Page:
From Consumer Reports:
Why the labeling debate?
GMO labeling is mandatory in more than 60 countries but not in the U.S. Opponents to mandatory labeling here often say that it unfairly implies that foods with genetically engineered ingredients are unsafe. Those in favor of mandatory labels—including Consumers Union, the advocacy arm of Consumer Reports—argue that even if the jury is still out on the health impact of GMOs, shoppers have a right to know what’s in their food. “Producers already must label foods that are frozen, from concentrate, homogenized, or irradiated,” says Jean Halloran, director of food-policy initiatives at Consumers Union. “GMO labeling is one more piece of helpful information.”
It’s not surprising that much of the opposition to GMO labeling comes from GMO seed manufacturers and the food industry, who have spent a lot of money to get their position out to the public. Among those contributing the most to oppose the Colorado measure were Coca-Cola, DuPont, Kraft Foods, Monsanto (which produces seeds for GMO crops), and PepsiCo. The Grocery Manufacturers Association, the Snack Food Association, the International Dairy Foods Association, and the National Association of Manufacturers have filed a lawsuit to overturn Vermont’s labeling law.
Which foods contain GMOs?
The vast majority of corn, soy, canola, and sugar beets grown in the U.S. are now genetically engineered, and they are often used as ingredients in processed foods.
The food industry is also pushing to further expand the use of genetic engineering. A new form of salmon that is genetically altered to grow to maturity twice as fast as wild salmon is currently undergoing a safety review by the Food and Drug Administration. If approved, it would be the first genetically engineered animal to be marketed.
The Department of Agriculture recently approved a potato that is genetically engineered to resist bruising and to have potentially lower levels of acrylamide, a suspected human carcinogen that the vegetable can produce when it is cooked at the high temperatures used to make potato chips and french fries. The FDA hasn’t completed a voluntary safety review for the new GMO potato yet, but McDonald’s has stated that it is sticking to its current policy of using only non-GMO potatoes for its fries.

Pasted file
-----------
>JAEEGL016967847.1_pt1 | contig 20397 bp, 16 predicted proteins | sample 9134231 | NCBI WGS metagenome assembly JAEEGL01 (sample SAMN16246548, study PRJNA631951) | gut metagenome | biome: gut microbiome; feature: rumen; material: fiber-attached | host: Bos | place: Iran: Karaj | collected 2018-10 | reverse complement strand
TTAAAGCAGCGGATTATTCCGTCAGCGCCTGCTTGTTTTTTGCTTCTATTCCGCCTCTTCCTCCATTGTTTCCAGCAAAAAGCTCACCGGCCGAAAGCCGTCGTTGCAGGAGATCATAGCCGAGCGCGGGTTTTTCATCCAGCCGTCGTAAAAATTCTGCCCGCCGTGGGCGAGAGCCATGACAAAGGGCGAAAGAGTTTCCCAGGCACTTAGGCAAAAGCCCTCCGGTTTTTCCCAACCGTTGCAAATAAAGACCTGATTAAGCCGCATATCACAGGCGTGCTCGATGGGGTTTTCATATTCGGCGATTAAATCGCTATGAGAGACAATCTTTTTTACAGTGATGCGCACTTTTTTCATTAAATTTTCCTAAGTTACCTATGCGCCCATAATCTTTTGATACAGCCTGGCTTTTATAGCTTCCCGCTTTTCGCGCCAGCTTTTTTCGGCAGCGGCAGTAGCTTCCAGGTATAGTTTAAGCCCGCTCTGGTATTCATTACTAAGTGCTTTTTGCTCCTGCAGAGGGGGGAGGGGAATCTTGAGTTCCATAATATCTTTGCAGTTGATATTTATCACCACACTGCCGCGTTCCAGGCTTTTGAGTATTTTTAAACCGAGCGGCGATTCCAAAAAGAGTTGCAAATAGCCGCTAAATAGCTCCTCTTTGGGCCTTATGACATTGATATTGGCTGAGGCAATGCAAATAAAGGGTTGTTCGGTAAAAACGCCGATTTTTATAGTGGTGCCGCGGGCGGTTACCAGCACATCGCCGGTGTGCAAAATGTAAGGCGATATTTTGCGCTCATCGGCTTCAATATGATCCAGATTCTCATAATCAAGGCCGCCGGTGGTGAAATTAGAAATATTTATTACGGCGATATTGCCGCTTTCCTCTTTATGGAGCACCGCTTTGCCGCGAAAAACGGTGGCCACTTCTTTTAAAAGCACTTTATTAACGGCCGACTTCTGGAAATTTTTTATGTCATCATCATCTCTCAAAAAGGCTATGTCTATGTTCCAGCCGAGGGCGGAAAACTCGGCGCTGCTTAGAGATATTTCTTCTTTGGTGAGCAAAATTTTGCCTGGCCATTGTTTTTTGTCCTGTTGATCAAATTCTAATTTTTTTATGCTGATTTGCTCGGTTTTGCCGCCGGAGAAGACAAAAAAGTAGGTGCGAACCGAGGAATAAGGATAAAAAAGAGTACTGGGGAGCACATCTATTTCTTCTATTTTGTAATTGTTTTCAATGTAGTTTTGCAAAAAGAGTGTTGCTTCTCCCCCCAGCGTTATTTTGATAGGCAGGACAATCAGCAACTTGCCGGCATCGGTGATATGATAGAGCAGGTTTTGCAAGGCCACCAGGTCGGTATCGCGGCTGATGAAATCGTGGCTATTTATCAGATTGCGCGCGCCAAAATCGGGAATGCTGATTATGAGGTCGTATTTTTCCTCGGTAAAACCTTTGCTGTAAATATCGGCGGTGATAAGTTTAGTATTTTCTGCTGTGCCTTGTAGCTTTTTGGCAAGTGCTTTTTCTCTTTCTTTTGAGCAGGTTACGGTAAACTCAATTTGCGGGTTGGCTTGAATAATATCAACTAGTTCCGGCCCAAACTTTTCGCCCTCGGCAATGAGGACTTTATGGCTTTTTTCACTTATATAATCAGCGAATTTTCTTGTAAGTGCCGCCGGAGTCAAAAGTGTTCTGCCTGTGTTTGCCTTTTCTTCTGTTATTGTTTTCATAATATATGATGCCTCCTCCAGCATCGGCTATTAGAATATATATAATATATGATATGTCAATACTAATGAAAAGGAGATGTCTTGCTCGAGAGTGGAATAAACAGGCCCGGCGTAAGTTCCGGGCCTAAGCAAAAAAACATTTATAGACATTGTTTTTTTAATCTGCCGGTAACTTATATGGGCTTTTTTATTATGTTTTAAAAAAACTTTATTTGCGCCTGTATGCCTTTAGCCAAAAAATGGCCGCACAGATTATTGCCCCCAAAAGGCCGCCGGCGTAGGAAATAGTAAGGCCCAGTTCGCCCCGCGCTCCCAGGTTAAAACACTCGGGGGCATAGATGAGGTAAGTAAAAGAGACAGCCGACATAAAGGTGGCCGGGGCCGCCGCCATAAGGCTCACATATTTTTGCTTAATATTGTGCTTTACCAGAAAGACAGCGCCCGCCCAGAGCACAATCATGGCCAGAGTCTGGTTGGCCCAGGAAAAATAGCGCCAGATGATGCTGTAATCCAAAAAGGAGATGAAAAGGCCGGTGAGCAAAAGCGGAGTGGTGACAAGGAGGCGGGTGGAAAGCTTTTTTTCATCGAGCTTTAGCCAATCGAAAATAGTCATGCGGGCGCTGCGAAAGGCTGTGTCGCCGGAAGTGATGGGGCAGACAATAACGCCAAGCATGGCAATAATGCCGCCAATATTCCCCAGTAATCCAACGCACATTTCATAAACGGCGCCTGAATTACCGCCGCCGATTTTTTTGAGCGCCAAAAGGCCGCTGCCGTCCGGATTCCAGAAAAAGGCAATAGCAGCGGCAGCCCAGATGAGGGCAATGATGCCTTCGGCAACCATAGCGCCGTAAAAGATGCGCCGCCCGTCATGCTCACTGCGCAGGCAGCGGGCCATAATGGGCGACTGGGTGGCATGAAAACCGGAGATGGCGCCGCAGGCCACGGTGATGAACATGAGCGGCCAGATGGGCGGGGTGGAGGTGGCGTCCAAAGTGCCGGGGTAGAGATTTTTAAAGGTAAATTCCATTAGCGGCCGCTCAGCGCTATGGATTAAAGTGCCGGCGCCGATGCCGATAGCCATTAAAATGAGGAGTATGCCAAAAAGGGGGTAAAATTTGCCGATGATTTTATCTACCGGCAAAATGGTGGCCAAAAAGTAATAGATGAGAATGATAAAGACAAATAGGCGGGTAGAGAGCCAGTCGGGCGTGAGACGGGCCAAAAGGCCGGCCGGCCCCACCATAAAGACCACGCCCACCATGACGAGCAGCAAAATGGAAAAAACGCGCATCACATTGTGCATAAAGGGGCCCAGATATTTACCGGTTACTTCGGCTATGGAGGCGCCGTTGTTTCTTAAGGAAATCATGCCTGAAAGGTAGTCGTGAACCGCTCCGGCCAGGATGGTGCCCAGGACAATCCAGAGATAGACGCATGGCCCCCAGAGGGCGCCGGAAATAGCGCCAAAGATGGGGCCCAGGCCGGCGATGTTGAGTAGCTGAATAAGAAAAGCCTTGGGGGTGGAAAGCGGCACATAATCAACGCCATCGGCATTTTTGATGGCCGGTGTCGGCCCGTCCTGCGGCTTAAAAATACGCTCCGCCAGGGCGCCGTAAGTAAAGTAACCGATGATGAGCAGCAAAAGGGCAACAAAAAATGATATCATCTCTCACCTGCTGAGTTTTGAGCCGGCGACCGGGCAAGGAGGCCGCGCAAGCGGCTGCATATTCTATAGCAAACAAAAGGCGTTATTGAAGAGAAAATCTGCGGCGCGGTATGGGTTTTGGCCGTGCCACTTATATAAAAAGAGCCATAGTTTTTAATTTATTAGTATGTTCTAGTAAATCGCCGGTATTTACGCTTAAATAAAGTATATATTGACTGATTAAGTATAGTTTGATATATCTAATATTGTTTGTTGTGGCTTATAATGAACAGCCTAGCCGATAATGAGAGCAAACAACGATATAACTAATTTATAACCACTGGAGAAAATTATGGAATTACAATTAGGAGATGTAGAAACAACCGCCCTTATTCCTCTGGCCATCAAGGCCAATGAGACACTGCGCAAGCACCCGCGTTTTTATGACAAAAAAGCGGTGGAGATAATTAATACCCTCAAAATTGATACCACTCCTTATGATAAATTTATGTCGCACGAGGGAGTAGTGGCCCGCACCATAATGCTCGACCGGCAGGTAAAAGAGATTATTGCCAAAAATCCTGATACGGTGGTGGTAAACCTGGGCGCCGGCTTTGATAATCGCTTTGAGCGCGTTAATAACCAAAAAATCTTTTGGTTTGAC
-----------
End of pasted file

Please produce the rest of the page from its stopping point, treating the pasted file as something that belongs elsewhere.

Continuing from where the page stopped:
Do GMOs harm the environment?
One main selling point for crops containing GMOs has been that they reduce the use of pesticides. The use of insecticides (which kill bugs) has declined since these crops were introduced in the mid-1990s, but the use of herbicides (which kill weeds) has soared.
The majority of corn, soybeans, and other GMO crops grown in the U.S. are genetically engineered to be resistant to glyphosate, a weed killer better known as Roundup. Roundup is made by Monsanto, which also produces the seeds that enable crops to survive being doused with the herbicide. Since that technology was introduced in 1996, there has been almost a tenfold increase in the use of the herbicide, as illustrated in this graph from the U.S. Geological Survey.
That in turn created an epidemic of super-weeds, which have quickly evolved to become immune to glyphosate. A survey conducted by Stratus Agri-Marketing in 2012 found that almost half of farmers throughout the U.S. are now battling the crop-choking plants.
The solution proposed by the biotech industry? Creating a new generation of crops that are genetically altered to be immune to glyphosate and to other herbicides that are capable of killing the glyphosate-resistant super-weeds. Dow AgroSciences recently got the green light from federal officials to sell its new Enlist brand of GMO corn and soybeans, which are both engineered to be resistant to glyphosate as well as to an herbicide known as 2,4-D.
The USDA has estimated that Dow’s new GMO corn and soybean crops would at least triple the use of 2,4-D and could lead to an almost sevenfold increase over the next five years. “Since this is likely to make even more weeds immune to both Roundup and 2,4-D, this ‘solution’ to the super-weed problem makes about as much sense as pouring gasoline on a fire to put it out,” says Charles Benbrook, Ph.D., a research professor at Washington State University who also serves on a USDA advisory committee on agricultural biotechnology.
Significant increases in the use of these herbicides could potentially affect consumers’ health as well, because residue from the chemicals can end up in food crops. In a letter to the Environmental Protection Agency raising concerns about increased exposure to 2,4-D that would result from approval of Dow’s new GMO corn and soy, a group of 70 scientists, doctors, and other health professionals pointed out that studies in humans have reported associations between exposure to the herbicide and increased risks of non-Hodgkins lymphoma, birth defects, and other reproductive problems.